Tumour suppressor activity of the atypical cadherin MUCDHL in the gut

The atypical cadherin MUCDHL stands out for its unusual features and unique function in the gut. In our last study, we show that the loss of MUCDHL in colon tumours correlates with a more aggressive disease and we describe for the first time its inhibitory effect on EGFR / AKT signalling.

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There was a time when I only knew about E-cadherin or VE-cadherin… There was a time when I thought that cadherins are just involved in cell-cell adhesion… This has dramatically changed since I started to study a poorly-known cadherin called all sorts of names (CDHR5, µ-protocadherin, MLPCDH), my own favorite one being MUCDHL despite that it sounds much nicer in French than English!

We discovered MUCDHL as we were looking for cool new targets of the master transcription factor CDX2 in the intestinal epithelium (1). MUCDHL is a peculiar cadherin, with only 4 cadherin motifs instead of the usual 5, repeated mucin motifs of unknown function, and a unique intracellular domain. In addition, MUCDHL is primarily localized at the top of mature enterocytes, i.e. towards the lumen, which is odd for a cell-cell adhesion protein…. This mystery was solved by Matthew Tyska’s lab at Vanderbilt University. Indeed, they showed that MUCDHL binds together adjacent microvilli to form a tightly-organized brush border (2). Interestingly, two other atypical cadherins are similarly linking stereocilia of hair cells together in the inner ear .

In our article published this month in Oncogene, we investigated another unsolved issue, i.e. the involvement of MUCDHL in colon cancer. Indeed, several labs including ours described a loss of expression in small series of colorectal tumors (1, 3, 4). We had also shown that forced expression of MUCDHL in colorectal cancer cells decreases their ability to form big tumors in mice and blocks the oncoprotein ß-catenin (1). Our new study provides further evidence that the loss of MUCDHL enhances intestinal tumorigenesis in mice (incidence and burden) and patients (prognosis). Unexpectedly, we discovered that the anti-tumor activity of MUCDHL on colon cancer cells goes beyond membrane sequestration of ß-catenin and hampers signaling from critical oncogenic pathways such as the EGFR and AKT pathways (see figure).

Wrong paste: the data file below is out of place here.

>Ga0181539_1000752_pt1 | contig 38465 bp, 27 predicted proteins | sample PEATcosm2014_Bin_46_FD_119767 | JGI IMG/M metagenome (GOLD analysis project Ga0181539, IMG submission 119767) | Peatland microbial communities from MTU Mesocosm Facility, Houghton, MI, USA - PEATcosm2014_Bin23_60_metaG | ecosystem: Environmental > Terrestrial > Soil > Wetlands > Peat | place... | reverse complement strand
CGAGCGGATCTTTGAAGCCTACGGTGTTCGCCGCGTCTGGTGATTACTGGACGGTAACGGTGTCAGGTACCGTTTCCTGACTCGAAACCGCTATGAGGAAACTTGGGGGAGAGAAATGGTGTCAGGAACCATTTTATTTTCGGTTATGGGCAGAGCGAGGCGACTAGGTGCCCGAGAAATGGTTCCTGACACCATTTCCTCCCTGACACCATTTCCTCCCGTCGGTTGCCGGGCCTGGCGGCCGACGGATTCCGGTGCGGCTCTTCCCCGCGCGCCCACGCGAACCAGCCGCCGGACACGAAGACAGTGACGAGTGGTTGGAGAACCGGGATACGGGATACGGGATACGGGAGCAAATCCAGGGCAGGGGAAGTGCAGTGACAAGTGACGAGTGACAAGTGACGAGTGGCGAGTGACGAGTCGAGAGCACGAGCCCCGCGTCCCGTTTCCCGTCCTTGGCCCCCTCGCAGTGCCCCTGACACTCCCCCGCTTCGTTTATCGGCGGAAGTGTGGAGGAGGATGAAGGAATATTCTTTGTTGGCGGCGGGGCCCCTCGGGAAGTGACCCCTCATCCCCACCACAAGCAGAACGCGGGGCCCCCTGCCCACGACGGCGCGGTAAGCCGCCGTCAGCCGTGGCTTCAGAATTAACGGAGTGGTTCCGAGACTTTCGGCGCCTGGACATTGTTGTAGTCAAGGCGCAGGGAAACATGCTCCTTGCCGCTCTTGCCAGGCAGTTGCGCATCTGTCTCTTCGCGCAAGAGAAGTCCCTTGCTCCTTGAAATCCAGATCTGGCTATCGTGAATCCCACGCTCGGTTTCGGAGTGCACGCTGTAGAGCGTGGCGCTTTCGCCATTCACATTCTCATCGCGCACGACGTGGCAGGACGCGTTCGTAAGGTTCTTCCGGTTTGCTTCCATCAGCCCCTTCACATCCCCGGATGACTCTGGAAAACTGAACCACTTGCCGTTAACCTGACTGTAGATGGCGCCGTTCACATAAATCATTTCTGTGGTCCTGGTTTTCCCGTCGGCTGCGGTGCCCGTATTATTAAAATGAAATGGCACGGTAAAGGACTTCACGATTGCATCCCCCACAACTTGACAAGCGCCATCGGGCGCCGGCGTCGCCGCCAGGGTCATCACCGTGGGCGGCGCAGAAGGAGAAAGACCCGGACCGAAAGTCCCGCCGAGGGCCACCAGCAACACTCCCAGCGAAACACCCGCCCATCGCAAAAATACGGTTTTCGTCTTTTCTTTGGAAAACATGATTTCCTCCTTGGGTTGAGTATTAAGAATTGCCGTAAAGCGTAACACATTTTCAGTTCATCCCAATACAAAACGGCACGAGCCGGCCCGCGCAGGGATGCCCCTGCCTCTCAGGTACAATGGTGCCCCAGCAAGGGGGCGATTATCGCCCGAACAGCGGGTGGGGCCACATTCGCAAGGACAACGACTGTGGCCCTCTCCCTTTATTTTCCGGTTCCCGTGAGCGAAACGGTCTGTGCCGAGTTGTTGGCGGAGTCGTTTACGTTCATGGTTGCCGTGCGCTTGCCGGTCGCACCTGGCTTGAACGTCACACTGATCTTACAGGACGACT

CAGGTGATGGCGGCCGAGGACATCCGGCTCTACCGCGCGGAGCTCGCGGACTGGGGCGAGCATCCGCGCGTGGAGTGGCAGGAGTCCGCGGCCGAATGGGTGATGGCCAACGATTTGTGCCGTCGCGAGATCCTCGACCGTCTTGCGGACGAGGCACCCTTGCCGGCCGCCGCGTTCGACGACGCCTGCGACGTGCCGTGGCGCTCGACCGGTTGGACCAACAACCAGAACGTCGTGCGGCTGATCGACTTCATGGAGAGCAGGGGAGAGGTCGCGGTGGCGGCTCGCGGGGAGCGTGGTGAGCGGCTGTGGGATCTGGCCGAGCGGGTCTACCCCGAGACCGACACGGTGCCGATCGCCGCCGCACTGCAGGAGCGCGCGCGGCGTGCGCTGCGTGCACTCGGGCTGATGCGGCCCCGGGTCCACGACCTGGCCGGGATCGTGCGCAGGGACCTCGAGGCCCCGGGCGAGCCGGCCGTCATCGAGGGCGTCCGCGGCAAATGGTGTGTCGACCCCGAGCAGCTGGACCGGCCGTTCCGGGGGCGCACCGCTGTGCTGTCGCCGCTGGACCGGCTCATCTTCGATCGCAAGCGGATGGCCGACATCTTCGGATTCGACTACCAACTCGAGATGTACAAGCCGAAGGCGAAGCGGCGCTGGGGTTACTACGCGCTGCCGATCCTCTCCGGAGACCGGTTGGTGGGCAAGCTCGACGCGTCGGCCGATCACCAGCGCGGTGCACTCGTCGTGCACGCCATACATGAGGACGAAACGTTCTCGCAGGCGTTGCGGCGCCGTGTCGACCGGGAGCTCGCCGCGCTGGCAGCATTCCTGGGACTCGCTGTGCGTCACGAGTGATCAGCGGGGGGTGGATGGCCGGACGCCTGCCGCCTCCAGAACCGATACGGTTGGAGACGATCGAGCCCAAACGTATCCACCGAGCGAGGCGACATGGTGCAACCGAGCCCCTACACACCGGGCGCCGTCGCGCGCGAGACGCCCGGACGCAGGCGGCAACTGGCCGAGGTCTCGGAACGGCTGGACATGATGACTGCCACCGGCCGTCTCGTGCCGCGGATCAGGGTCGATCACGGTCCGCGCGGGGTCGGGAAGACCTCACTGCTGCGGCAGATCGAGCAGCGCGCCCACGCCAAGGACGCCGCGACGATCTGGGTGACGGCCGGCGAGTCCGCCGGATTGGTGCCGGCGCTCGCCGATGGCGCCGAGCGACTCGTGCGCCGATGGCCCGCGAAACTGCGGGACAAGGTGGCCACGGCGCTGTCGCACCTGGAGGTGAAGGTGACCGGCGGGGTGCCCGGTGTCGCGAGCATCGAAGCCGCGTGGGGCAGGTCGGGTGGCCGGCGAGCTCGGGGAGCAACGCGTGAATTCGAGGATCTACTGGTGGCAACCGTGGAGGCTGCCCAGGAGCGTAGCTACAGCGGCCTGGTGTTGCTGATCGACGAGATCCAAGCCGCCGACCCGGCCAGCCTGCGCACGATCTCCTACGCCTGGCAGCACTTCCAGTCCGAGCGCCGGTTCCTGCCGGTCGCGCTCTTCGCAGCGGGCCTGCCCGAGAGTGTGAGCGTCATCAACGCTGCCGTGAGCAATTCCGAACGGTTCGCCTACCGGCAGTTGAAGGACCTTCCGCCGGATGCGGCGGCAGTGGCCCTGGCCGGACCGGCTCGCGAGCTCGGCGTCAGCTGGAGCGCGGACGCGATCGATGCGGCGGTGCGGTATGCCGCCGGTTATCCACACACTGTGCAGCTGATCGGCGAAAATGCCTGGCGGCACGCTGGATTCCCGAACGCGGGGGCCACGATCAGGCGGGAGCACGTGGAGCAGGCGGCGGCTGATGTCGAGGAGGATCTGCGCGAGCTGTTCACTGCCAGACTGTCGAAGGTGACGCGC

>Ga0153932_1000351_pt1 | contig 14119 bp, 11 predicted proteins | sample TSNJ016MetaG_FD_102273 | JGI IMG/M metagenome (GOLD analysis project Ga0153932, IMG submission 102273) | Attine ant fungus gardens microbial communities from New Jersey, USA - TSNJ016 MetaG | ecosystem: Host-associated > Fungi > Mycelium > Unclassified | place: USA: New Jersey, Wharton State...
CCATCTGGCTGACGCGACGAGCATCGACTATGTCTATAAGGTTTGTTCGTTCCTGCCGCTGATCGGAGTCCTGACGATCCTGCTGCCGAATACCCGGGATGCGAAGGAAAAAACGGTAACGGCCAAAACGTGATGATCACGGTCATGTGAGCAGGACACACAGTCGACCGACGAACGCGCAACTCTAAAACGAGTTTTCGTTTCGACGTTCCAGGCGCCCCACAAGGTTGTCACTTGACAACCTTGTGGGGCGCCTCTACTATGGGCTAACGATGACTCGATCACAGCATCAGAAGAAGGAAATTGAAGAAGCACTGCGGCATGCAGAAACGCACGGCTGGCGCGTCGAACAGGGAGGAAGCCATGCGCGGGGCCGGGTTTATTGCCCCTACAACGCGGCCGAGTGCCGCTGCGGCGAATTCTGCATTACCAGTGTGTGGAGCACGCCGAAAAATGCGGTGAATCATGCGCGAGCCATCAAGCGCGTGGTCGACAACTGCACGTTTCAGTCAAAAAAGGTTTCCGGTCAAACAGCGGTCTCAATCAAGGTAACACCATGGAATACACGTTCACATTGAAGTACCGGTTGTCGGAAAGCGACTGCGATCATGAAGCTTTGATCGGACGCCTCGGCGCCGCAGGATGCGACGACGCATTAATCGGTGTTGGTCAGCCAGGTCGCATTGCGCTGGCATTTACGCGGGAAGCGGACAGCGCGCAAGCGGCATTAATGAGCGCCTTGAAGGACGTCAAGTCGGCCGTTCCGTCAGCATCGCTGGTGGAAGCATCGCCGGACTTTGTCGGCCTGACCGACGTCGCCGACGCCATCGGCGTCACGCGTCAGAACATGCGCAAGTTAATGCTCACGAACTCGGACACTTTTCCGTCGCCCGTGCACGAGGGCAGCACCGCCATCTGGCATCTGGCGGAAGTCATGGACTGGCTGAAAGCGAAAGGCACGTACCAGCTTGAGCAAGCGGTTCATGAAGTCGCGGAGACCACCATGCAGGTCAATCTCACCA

As always in science these findings open up a whole new series of questions relevant for colon cancer but also clear cell renal cell and hepatocellular cancers in which MUCDHL expression is also lost. Beyond MUCDHL and cadherins, this work suggests that the loss of differentiation markers and/or adhesion molecules does not only favour metastasis but also affects early steps of tumour formation.

Now I know… Cadherins are not just gluing tissues together and there are other 100 members out there that deserve further studies. They are waiting for you! 

  • 1. Hinkel I, Duluc I, Martin E, Guenot D, Freund JN, Gross I. Cdx2 controls expression of the protocadherin Mucdhl, an inhibitor of growth and beta-catenin activity in colon cancer cells. Gastroenterology. 2012;142(4):875-85 e3.
  • 2. Crawley SW, Shifrin DA, Jr., Grega-Larson NE, McConnell RE, Benesh AE, Mao S, et al. Intestinal brush border assembly driven by protocadherin-based intermicrovillar adhesion. Cell. 2014;157(2):433-46.
  • 3. Bujko M, Kober P, Statkiewicz M, Mikula M, Ligaj M, Zwierzchowski L, et al. Epigenetic-Mediated Downregulation of mu-Protocadherin in Colorectal Tumours. Gastroenterol Res Pract. 2015;2015:317093.
  • 4. Losi L, Parenti S, Ferrarini F, Rivasi F, Gavioli M, Natalini G, et al. Down-regulation of mu-protocadherin expression is a common event in colorectal carcinogenesis. Hum Pathol. 2011;42(7):960-71.

Isabelle Gross, PhD

Senior scientist, INSERM-Strasbourg University UMR_S1113 Fundamental and Applied Research Interface in Oncology